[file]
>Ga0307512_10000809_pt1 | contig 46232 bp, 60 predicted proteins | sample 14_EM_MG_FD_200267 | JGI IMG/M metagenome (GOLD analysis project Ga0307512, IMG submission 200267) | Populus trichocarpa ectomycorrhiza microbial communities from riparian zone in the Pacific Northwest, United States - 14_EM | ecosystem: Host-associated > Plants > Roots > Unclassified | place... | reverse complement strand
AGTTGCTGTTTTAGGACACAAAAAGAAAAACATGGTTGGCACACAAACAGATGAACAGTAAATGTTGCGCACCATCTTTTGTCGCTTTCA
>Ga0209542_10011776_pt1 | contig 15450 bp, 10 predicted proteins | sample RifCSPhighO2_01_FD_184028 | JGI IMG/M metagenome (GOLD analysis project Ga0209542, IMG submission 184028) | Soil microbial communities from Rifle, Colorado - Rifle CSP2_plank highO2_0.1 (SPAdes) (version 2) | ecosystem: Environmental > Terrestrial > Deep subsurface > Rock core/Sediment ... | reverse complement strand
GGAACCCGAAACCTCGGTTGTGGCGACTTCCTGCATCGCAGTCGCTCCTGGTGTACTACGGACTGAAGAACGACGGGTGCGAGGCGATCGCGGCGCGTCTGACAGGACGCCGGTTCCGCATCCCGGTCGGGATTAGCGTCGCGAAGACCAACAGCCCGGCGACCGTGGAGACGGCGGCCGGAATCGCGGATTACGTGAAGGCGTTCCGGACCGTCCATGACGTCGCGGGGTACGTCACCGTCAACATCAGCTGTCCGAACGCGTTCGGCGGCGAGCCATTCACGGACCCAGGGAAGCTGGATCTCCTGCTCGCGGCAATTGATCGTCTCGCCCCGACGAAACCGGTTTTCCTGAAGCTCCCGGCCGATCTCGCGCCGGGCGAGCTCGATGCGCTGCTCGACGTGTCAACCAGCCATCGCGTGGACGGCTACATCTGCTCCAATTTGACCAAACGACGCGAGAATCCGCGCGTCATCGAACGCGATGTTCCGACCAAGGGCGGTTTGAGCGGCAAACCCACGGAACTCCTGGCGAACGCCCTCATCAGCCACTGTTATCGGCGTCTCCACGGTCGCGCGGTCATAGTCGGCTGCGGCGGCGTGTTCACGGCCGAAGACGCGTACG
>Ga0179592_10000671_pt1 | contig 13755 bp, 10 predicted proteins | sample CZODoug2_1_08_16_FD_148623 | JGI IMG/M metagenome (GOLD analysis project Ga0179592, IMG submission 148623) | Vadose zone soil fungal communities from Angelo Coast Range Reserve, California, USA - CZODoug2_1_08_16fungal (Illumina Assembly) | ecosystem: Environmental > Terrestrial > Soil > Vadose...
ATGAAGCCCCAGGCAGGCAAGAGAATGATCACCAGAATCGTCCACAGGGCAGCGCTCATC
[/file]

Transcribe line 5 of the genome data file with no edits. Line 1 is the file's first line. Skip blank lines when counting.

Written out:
>Ga0179592_10000671_pt1 | contig 13755 bp, 10 predicted proteins | sample CZODoug2_1_08_16_FD_148623 | JGI IMG/M metagenome (GOLD analysis project Ga0179592, IMG submission 148623) | Vadose zone soil fungal communities from Angelo Coast Range Reserve, California, USA - CZODoug2_1_08_16fungal (Illumina Assembly) | ecosystem: Environmental > Terrestrial > Soil > Vadose...